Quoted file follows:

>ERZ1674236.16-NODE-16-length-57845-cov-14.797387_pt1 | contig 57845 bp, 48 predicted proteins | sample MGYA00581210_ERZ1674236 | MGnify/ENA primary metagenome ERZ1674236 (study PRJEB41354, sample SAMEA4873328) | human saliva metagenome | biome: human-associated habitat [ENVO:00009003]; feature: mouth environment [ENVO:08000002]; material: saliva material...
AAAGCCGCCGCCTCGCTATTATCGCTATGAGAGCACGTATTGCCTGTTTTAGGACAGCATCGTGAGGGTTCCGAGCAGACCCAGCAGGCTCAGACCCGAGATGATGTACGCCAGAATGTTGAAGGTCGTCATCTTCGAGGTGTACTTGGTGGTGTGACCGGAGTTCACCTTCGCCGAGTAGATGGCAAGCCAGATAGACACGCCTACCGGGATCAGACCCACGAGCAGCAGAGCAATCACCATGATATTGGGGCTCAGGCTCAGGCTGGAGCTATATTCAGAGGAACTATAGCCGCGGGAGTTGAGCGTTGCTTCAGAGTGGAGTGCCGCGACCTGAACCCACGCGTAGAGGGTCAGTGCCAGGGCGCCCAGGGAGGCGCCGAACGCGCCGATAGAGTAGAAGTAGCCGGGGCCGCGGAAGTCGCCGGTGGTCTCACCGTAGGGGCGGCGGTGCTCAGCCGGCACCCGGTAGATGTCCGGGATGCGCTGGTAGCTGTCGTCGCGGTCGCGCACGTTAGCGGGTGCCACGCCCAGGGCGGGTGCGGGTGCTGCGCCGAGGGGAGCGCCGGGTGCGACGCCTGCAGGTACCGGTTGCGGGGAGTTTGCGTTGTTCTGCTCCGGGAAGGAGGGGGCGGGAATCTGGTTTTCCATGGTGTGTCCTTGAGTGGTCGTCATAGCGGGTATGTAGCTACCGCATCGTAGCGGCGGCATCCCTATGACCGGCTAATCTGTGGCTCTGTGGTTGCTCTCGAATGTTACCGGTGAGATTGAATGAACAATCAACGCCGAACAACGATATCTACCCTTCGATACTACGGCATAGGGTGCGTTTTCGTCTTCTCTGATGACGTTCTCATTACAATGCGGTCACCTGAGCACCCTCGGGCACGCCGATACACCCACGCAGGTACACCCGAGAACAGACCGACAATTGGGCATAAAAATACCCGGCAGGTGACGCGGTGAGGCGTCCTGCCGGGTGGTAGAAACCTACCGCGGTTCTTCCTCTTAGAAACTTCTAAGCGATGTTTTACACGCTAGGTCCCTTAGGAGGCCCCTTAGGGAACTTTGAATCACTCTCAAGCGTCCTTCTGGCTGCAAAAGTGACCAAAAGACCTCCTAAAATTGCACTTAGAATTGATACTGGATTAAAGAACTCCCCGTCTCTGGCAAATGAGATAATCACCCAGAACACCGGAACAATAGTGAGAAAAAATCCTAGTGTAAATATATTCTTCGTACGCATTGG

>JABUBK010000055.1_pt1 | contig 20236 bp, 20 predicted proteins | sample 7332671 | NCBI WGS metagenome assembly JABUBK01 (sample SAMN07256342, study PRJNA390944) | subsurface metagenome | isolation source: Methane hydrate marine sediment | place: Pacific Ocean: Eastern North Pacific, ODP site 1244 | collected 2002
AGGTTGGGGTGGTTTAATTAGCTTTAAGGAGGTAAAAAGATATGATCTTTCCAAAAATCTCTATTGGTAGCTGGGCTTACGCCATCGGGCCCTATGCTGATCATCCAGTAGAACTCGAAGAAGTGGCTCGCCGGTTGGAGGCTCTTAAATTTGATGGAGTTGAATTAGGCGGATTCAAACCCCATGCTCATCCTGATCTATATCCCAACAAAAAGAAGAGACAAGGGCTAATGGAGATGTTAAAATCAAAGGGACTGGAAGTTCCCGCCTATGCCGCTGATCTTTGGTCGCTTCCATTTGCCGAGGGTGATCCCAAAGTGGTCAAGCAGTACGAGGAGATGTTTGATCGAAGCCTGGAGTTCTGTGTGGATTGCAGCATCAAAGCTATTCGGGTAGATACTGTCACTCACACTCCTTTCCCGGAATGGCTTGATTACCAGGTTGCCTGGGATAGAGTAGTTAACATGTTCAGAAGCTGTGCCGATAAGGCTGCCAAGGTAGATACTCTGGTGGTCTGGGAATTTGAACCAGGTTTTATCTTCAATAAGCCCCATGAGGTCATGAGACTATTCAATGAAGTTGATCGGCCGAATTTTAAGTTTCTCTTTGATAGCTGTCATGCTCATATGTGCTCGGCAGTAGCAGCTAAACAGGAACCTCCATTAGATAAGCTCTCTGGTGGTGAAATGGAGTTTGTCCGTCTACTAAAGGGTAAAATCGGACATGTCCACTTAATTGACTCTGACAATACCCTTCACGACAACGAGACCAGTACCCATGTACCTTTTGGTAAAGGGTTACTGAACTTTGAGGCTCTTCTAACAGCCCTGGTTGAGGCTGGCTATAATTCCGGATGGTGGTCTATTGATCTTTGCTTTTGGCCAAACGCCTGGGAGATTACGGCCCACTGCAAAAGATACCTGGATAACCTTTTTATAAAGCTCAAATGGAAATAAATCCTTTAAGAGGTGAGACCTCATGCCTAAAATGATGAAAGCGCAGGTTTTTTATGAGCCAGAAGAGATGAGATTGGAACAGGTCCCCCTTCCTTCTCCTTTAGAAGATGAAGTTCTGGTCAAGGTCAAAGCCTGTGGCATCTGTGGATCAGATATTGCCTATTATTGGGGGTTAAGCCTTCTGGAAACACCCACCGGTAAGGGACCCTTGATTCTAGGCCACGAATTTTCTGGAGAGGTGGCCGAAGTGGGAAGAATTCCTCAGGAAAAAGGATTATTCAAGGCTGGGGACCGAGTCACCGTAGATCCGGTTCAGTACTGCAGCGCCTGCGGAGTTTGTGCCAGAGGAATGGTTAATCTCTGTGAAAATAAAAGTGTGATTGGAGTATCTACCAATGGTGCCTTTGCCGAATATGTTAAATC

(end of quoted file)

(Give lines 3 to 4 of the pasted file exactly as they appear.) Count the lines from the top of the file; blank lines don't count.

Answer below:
>JABUBK010000055.1_pt1 | contig 20236 bp, 20 predicted proteins | sample 7332671 | NCBI WGS metagenome assembly JABUBK01 (sample SAMN07256342, study PRJNA390944) | subsurface metagenome | isolation source: Methane hydrate marine sediment | place: Pacific Ocean: Eastern North Pacific, ODP site 1244 | collected 2002
AGGTTGGGGTGGTTTAATTAGCTTTAAGGAGGTAAAAAGATATGATCTTTCCAAAAATCTCTATTGGTAGCTGGGCTTACGCCATCGGGCCCTATGCTGATCATCCAGTAGAACTCGAAGAAGTGGCTCGCCGGTTGGAGGCTCTTAAATTTGATGGAGTTGAATTAGGCGGATTCAAACCCCATGCTCATCCTGATCTATATCCCAACAAAAAGAAGAGACAAGGGCTAATGGAGATGTTAAAATCAAAGGGACTGGAAGTTCCCGCCTATGCCGCTGATCTTTGGTCGCTTCCATTTGCCGAGGGTGATCCCAAAGTGGTCAAGCAGTACGAGGAGATGTTTGATCGAAGCCTGGAGTTCTGTGTGGATTGCAGCATCAAAGCTATTCGGGTAGATACTGTCACTCACACTCCTTTCCCGGAATGGCTTGATTACCAGGTTGCCTGGGATAGAGTAGTTAACATGTTCAGAAGCTGTGCCGATAAGGCTGCCAAGGTAGATACTCTGGTGGTCTGGGAATTTGAACCAGGTTTTATCTTCAATAAGCCCCATGAGGTCATGAGACTATTCAATGAAGTTGATCGGCCGAATTTTAAGTTTCTCTTTGATAGCTGTCATGCTCATATGTGCTCGGCAGTAGCAGCTAAACAGGAACCTCCATTAGATAAGCTCTCTGGTGGTGAAATGGAGTTTGTCCGTCTACTAAAGGGTAAAATCGGACATGTCCACTTAATTGACTCTGACAATACCCTTCACGACAACGAGACCAGTACCCATGTACCTTTTGGTAAAGGGTTACTGAACTTTGAGGCTCTTCTAACAGCCCTGGTTGAGGCTGGCTATAATTCCGGATGGTGGTCTATTGATCTTTGCTTTTGGCCAAACGCCTGGGAGATTACGGCCCACTGCAAAAGATACCTGGATAACCTTTTTATAAAGCTCAAATGGAAATAAATCCTTTAAGAGGTGAGACCTCATGCCTAAAATGATGAAAGCGCAGGTTTTTTATGAGCCAGAAGAGATGAGATTGGAACAGGTCCCCCTTCCTTCTCCTTTAGAAGATGAAGTTCTGGTCAAGGTCAAAGCCTGTGGCATCTGTGGATCAGATATTGCCTATTATTGGGGGTTAAGCCTTCTGGAAACACCCACCGGTAAGGGACCCTTGATTCTAGGCCACGAATTTTCTGGAGAGGTGGCCGAAGTGGGAAGAATTCCTCAGGAAAAAGGATTATTCAAGGCTGGGGACCGAGTCACCGTAGATCCGGTTCAGTACTGCAGCGCCTGCGGAGTTTGTGCCAGAGGAATGGTTAATCTCTGTGAAAATAAAAGTGTGATTGGAGTATCTACCAATGGTGCCTTTGCCGAATATGTTAAATC